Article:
HR leaders discuss 2023's upcoming challenges
As we foray further into 2023, employers are wary about what the New Year holds.
Will an economic crisis cause a case of déjà vu for already burned-out leadership teams? Will we see a full return to in-office models? Will the talent shortage peak or wane?
HRD spoke with HR leaders at software company Ceridian to uncover what the future holds for employers, employees and – ultimately – the labour market as a whole.
Employee experience takes the limelight
While we never have a crystal ball into these issues, Susan Tohyama, CHRO at Ceridian, tells HRD that the employee experience will dominate people strategy this year.
“There’s no longer a one-size-fits-all approach to how employers engage their employees,” she says. From culture to career paths, there will be an increased emphasis on the uniqueness of employees and how the definition of success in the workplace has changed.
“Employees are looking for new skillsets, opportunities and career paths that are flexible and grow not just up the traditional corporate ladder, but in new and unexplored ways that are equally fulfilling and drive commitment and purpose,” says Tohyama.
Are your leaders “running on empty”?
Ceridian’s recent Pulse of Talent report found almost nine in 10 middle managers experienced burnout last year and seven in 10 felt stuck in their roles. And while you may have thought it couldn’t possible get an worse post-pandemic, it could. Michelle Bonam, VP of organizational effectiveness at Ceridian, says that 2023 should bring a renewed focus on “middle management” wellbeing.
“Leaders have spent the last several years under extreme stress, and they haven’t stopped to put their oxygen masks on first before helping their teams,” says Bonam. “Organizations hoping to retain their people leaders will need to take decisive action to overcome high rates of burnout and improve the employee experience.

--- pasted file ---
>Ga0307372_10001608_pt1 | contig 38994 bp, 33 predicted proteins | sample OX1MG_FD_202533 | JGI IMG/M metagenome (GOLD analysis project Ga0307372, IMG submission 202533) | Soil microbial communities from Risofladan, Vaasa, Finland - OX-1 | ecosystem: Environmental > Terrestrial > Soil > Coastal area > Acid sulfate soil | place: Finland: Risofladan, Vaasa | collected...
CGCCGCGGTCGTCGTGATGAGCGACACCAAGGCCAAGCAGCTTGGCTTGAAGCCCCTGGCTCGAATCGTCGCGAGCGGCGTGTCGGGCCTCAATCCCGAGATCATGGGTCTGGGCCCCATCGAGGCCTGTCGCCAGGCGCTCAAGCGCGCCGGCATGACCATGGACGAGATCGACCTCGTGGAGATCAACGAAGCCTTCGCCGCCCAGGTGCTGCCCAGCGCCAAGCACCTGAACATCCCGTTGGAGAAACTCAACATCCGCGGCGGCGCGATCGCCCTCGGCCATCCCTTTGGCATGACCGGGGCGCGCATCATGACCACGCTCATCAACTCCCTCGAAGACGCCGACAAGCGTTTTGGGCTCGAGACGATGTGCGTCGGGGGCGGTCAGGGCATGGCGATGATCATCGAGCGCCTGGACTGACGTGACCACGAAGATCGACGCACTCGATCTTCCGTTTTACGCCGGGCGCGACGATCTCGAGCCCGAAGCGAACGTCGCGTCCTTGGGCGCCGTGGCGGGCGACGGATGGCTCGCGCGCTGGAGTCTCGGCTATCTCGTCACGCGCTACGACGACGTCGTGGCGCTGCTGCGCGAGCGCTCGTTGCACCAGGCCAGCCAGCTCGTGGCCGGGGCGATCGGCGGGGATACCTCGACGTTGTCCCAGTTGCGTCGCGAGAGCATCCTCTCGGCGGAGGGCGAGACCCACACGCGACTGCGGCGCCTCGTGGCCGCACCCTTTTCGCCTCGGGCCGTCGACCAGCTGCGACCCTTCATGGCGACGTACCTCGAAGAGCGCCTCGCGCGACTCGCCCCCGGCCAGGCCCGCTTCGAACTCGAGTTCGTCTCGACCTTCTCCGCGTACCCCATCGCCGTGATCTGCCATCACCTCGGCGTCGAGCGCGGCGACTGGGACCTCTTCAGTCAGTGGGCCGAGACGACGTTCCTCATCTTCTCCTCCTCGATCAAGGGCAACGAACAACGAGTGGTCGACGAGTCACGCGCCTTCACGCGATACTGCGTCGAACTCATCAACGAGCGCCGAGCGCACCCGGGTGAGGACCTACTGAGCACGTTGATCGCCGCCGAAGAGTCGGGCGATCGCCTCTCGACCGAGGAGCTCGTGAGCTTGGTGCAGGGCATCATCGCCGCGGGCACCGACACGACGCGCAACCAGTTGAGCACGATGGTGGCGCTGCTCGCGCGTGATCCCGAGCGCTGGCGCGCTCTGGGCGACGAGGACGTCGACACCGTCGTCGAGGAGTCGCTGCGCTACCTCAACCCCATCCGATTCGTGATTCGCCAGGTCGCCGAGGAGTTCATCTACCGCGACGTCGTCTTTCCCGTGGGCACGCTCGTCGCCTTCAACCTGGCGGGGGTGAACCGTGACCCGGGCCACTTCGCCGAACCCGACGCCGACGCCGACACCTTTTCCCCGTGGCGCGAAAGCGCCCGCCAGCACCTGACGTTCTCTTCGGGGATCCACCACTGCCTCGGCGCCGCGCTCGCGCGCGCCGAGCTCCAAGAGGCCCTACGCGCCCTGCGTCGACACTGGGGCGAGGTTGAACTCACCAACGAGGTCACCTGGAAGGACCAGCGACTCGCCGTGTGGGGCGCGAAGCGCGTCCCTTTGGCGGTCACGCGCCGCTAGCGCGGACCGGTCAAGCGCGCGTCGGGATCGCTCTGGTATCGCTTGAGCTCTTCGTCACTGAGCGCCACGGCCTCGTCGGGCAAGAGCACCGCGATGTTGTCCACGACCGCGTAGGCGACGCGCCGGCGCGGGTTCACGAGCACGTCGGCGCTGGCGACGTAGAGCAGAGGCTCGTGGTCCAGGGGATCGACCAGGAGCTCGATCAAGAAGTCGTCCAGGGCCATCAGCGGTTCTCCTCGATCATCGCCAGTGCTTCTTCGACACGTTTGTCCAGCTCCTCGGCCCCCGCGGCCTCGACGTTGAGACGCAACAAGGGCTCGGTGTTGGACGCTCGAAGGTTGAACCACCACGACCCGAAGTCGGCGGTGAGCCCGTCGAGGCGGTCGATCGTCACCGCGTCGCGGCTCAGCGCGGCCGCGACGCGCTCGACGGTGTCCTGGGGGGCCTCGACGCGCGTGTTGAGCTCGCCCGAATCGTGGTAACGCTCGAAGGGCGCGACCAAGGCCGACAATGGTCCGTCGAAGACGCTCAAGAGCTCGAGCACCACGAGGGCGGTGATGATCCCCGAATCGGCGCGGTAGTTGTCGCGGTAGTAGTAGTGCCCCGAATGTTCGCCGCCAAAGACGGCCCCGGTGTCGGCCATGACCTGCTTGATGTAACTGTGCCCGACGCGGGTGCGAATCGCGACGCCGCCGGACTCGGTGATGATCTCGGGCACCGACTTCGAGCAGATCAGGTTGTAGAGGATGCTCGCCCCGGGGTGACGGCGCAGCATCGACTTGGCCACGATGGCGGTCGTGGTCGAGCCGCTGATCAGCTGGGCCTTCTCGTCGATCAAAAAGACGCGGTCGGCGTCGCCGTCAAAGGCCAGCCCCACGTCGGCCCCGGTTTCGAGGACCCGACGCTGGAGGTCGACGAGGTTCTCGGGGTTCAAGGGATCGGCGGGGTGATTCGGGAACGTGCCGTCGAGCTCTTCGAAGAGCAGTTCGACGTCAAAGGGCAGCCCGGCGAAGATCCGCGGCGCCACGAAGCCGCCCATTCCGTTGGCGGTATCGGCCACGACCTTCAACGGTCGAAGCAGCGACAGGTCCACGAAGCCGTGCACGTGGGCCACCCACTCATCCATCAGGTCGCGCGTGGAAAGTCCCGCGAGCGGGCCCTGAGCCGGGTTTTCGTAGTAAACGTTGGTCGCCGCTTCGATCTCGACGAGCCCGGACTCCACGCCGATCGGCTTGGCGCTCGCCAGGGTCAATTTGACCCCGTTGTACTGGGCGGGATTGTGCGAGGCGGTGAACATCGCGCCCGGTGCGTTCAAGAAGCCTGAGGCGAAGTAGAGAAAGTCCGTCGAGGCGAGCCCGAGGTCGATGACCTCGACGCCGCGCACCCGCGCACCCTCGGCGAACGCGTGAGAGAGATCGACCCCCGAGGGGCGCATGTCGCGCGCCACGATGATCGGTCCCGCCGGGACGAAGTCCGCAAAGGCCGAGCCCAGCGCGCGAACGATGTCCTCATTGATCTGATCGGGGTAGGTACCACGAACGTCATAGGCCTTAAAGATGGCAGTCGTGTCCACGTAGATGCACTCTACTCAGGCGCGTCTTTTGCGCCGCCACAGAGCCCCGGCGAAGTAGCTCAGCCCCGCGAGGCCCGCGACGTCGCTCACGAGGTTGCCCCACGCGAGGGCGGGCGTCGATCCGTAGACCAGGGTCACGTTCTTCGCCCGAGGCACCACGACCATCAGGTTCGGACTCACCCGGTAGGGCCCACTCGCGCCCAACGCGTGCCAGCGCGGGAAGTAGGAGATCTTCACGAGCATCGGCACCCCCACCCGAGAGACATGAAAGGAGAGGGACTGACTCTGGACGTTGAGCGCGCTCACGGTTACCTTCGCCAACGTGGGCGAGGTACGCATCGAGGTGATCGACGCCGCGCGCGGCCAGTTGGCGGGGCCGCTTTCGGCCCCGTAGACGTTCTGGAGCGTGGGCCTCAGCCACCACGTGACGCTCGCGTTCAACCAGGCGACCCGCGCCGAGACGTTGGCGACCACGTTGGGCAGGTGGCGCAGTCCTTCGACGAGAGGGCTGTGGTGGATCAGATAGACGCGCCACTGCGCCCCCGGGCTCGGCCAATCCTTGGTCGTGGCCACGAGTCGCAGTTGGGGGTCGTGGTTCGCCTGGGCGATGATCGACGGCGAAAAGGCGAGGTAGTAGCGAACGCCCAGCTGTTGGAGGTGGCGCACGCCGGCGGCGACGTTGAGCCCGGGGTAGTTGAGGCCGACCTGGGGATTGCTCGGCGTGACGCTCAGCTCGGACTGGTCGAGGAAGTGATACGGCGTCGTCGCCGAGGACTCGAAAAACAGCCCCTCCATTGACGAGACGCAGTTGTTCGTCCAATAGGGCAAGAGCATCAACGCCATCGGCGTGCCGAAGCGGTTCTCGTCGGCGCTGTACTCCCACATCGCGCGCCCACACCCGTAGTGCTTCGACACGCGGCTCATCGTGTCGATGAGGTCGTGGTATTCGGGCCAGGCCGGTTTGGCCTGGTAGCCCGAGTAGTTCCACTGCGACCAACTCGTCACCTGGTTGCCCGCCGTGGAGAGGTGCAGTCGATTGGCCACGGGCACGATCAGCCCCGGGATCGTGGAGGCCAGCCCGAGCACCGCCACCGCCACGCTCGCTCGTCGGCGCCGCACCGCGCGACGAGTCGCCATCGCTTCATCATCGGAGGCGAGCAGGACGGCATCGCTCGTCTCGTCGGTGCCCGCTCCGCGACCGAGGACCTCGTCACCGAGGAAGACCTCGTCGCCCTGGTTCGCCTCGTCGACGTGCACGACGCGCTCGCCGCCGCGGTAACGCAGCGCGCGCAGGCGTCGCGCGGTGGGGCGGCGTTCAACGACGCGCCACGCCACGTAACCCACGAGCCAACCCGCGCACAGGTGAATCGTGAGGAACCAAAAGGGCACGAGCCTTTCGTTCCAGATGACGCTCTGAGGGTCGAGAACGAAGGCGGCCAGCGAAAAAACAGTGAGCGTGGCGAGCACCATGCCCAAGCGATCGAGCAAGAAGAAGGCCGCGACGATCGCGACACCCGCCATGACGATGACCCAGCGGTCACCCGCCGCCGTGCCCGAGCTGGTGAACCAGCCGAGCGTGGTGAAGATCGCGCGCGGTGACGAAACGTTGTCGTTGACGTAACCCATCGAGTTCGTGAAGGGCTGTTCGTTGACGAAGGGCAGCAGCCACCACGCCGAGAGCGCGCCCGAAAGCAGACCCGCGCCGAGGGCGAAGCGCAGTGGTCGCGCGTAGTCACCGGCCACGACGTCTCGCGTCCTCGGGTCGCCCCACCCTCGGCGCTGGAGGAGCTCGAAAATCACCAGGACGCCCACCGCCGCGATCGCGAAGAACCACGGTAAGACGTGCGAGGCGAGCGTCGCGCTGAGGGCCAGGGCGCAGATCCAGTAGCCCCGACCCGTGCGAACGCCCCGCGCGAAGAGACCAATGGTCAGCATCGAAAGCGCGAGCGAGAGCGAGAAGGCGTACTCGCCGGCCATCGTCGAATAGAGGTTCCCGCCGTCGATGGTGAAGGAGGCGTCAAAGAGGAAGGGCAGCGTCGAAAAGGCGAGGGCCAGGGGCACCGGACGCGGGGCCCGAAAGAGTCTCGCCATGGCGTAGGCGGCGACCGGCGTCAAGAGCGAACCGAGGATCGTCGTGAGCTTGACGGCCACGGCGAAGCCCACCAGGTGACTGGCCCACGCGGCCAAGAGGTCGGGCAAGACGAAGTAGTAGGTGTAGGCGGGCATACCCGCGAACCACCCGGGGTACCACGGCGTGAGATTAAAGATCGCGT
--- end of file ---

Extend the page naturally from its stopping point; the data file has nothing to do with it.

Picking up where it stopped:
“Prioritizing leadership self-care and balance through programs like wellness days, meeting-free days for focus, and providing leadership training for this new world of flexible work will be a key pillar of employee retention plans this year.”
Job losses and mass layoffs
You’d be hard-pressed not to have noticed the swathes of layoffs hitting the Canadian tech sector right now – with more expected in the coming months. As such, employees could be anxious and nervous about “who’s next”, so to speak. In order to combat this, employees are searching for companies they think will weather the termination storm – something that’s set to dominate the ongoing talent shortage.
“If 2022 was the year of the Great Resignation, 2023 will be about security,” says Steve Knox, Ceridian’s global talent lead. “With an uncertain economy and layoffs across big tech, more job seekers will be looking for employers that offer a balance of flexibility and stability.
“Holistic workplace and career flexibility will be a must-have for employees, along with competitive compensation, while top employers will need to double down on trust in order to provide value and meaning to lives of their workers.”